Best and Worst of Times

For local sports fans, it is the best of times and worst of times as major league baseball gives way to the national football league.  The worst season the Royals ever had was in 2005 when we won only 56 games against 106 losses.  We’re on a similar pace for the season’s finish this year.  But that is juxtaposed with the Chiefs’ return to the gridiron with a top pre-season power ranking after hosting the past five American Football League championships, with three Superbowl appearances and two Lombardi Trophies in that same short span.

Fortunately, the Royals are not as hapless as this year’s Oakland A’s that have remained a few games behind us most of the summer.  A friend of mine from Alabama, where national standardized academic scores across nearly every subject were low (ranked around 49th in the country for greatness in most categories) once bragged: “We have a saying in our state.  It goes like this—thank God for Mississippi.”  I guess we could offer the same grateful prayer for the A’s.  And don’t forget the 1899 Cleveland Spiders that, with a record of 21-134, still hold the title for worst ever.

Charles Dickens’ opening paragraph of The Tale of Two Cities finds meaning for every age: “It was the best of times, it was the worst of times, it was the age of wisdom, it was the age of foolishness, it was the epoch of belief, it was the epoch of incredulity, it was the season of light, it was the season of darkness, it was the spring of hope, it was the winter of despair, we had everything before us, we had nothing before us…”  During the French Revolution, life on either side of the English Channel illustrated his worst and best as it existed in London and Paris several hundred years ago.  We know that far beyond modern local sports, the best and worst of life lingers in every lifetime and in numerous ways.  The Catholic Church, I think, is going through a worst and best period now, as is The United States of America.

Society and social media have forced us to be much more transparent in the 21st Century than ever before.  Technology has made many once-unimaginable advances that enliven and connect us.  At the same time, polarizing behavior and wrongdoing among those with authority and influence, coupled with tolerance of attitudes and actions that used to be considered morally reprehensible, contribute to diminish and isolate us.  If life is a game, we win some and lose some—individual plays or entire seasons.  As the ole adage goes, it’s not whether we win or lose but how we play that matters most.  Though we cannot control the outcome, we can control our part, our position, our response to all that swirls around us.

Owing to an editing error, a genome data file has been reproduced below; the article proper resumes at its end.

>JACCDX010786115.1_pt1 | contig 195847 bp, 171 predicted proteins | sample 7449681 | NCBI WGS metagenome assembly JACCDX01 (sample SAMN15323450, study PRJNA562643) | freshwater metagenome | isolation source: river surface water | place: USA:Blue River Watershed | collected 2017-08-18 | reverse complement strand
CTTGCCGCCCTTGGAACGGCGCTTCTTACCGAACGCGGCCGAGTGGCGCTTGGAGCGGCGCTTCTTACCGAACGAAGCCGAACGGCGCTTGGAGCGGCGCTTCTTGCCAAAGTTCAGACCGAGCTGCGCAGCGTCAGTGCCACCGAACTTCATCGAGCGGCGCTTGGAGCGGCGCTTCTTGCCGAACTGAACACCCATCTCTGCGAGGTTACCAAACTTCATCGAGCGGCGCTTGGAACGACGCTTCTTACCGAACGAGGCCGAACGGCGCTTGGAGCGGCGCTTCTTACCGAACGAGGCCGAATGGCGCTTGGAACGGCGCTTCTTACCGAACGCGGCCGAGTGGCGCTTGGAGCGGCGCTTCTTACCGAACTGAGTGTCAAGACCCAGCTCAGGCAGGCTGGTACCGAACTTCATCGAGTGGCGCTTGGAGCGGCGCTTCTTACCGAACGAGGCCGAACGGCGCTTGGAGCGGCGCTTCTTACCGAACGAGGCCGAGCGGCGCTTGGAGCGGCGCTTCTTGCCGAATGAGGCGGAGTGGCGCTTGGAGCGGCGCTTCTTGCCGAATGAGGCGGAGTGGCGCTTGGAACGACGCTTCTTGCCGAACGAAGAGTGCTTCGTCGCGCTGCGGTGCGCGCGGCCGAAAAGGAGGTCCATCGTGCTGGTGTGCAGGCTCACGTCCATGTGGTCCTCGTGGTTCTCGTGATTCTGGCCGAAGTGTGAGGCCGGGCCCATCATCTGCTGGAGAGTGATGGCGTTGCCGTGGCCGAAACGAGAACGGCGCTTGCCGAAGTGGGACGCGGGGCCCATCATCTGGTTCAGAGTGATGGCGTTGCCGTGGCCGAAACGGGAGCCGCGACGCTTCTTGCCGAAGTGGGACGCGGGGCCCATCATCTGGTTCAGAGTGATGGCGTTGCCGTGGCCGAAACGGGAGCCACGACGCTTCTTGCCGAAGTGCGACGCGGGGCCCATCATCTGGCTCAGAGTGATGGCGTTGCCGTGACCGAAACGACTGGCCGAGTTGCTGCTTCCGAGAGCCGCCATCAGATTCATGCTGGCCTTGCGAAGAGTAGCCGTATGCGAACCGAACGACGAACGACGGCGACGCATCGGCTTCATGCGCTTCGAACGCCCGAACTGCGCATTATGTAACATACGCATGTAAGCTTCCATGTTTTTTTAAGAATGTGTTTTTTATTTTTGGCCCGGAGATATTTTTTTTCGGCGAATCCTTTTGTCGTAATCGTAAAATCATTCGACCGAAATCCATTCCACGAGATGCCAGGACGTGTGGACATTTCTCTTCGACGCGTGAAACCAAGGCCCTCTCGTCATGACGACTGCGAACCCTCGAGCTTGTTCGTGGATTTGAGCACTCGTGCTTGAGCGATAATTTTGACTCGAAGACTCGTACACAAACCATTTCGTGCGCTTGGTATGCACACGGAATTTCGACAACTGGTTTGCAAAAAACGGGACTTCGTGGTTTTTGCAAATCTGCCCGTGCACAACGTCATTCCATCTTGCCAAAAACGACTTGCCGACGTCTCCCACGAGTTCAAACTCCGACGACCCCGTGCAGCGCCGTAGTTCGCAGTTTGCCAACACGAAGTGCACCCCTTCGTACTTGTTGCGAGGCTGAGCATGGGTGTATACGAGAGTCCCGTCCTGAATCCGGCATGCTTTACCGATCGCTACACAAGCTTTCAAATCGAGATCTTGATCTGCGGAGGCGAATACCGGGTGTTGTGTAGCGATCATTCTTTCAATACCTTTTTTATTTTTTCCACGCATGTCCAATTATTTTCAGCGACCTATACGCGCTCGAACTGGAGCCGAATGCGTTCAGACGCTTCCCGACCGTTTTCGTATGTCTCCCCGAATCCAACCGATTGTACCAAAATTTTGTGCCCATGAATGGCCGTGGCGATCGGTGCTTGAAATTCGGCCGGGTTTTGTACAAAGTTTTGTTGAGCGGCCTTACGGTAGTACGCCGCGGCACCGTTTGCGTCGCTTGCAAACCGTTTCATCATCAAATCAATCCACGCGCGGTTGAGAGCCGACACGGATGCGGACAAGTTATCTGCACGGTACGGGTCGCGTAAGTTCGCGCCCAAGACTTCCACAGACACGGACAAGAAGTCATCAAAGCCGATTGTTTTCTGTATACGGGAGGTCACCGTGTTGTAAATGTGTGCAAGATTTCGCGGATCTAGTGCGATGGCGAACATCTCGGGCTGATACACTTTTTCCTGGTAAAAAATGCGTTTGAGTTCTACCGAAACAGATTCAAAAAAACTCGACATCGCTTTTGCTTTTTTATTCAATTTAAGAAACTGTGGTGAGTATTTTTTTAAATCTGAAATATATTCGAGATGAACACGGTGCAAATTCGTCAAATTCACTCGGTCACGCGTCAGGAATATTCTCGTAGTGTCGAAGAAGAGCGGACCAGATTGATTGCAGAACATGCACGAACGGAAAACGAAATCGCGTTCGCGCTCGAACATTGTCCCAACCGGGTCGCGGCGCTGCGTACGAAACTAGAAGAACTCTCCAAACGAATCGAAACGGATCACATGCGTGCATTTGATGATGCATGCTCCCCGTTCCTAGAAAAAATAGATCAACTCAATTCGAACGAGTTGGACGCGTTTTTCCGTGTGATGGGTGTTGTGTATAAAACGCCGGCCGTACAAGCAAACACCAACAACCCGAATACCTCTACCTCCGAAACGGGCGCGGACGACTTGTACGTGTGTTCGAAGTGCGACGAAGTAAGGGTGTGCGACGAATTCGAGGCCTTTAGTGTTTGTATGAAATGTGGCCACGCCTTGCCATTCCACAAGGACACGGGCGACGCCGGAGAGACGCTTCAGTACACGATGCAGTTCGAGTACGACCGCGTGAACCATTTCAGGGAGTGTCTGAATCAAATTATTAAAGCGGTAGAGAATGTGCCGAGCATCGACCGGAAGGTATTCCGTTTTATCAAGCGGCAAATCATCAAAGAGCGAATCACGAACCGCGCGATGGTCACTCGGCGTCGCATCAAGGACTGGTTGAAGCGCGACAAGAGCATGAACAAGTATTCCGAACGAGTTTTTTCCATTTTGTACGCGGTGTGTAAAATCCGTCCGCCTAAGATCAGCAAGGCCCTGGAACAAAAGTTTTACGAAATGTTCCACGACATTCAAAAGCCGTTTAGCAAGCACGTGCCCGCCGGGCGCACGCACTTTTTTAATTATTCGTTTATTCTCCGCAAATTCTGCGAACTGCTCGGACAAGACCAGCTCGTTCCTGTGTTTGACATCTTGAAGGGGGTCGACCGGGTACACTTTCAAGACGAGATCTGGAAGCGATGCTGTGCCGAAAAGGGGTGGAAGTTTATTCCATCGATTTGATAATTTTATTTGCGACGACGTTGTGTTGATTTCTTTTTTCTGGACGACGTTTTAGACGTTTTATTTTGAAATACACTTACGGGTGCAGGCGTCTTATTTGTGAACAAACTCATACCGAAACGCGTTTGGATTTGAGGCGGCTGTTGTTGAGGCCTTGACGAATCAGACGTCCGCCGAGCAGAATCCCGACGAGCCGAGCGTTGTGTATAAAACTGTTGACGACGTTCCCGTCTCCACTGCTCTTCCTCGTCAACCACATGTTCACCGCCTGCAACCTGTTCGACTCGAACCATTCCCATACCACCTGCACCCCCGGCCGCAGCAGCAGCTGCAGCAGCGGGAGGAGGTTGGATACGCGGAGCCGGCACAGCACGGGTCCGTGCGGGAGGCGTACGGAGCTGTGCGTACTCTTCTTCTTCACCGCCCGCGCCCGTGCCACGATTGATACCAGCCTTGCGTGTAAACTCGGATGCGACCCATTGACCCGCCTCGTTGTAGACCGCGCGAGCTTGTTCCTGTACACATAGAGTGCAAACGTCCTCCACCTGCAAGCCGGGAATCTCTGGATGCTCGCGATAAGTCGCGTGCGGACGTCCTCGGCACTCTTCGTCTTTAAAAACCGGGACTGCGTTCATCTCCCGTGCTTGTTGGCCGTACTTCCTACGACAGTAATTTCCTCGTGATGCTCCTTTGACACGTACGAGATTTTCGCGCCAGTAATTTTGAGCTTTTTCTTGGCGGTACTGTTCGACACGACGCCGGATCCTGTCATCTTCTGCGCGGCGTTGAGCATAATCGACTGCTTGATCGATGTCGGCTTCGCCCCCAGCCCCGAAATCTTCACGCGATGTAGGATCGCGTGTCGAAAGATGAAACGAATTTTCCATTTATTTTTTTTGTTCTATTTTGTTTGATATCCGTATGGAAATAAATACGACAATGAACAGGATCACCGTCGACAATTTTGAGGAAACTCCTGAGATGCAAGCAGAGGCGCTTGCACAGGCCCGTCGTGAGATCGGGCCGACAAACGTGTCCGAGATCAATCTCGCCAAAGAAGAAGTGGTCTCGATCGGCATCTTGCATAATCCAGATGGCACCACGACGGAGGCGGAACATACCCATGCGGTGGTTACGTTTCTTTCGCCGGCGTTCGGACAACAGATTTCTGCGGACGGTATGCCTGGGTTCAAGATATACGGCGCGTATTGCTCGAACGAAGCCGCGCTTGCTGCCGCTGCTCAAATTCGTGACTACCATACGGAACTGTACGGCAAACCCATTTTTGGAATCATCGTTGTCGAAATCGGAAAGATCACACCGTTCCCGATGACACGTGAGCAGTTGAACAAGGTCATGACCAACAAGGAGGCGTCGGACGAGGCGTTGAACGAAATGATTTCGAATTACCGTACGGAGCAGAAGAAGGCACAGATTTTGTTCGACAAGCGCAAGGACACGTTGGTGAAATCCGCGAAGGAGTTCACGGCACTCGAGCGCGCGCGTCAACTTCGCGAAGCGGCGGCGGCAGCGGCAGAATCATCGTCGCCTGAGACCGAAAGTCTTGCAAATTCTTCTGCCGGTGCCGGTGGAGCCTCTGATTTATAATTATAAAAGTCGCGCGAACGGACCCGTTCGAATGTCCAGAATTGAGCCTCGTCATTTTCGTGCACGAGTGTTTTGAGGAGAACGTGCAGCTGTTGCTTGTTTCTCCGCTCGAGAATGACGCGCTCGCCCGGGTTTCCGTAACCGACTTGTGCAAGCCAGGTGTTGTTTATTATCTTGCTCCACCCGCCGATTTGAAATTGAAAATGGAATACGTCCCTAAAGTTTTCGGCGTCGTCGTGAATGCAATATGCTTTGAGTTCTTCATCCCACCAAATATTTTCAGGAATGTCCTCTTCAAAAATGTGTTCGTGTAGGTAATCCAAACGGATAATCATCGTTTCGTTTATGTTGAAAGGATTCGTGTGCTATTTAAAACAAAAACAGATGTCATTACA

In my lifetime and in my opinion, Catholics have been blessed by the most amazing spiritual leaders from Popes John XXIII to Francis.  Probably the most beloved among them was Saint Pope John Paul II.  But even he is blamed by some and held responsible by others for the horrible pedophile and leadership crisis that took place under his watch and, according to many, that was exacerbated by his actions or lack thereof in some instances.  The same could be said about President Barak Obama by Democrats or of President Ronald Regan by Republicans; they each brought forth glory years, times of Camelot, for the rival political parties—but each was tainted by the worst of moments within the best of times.

There are numerous positives for our young, exciting, competitive Royals team that I suspect will dig out 15 or so more victories before season’s end; and the Chiefs will probably experience challenges and setbacks in the months ahead as they did in the Superbowl victory seasons.  Pendulums swing.  A decade after the Royals’ worst season ever, they became World Series champs.  I guess my message is that if you think some aspect of your life (or some aspect of our nation or church) is the worst it has ever been, don’t give up.  And if it is your faith that is suffering most, trust that the Lord can and will lift you up if you take His hand.  Beyond the winter of despair is the spring of hope.  As Saint Paul reminds us (Romans 5:15): “Hope will never disappoint us.”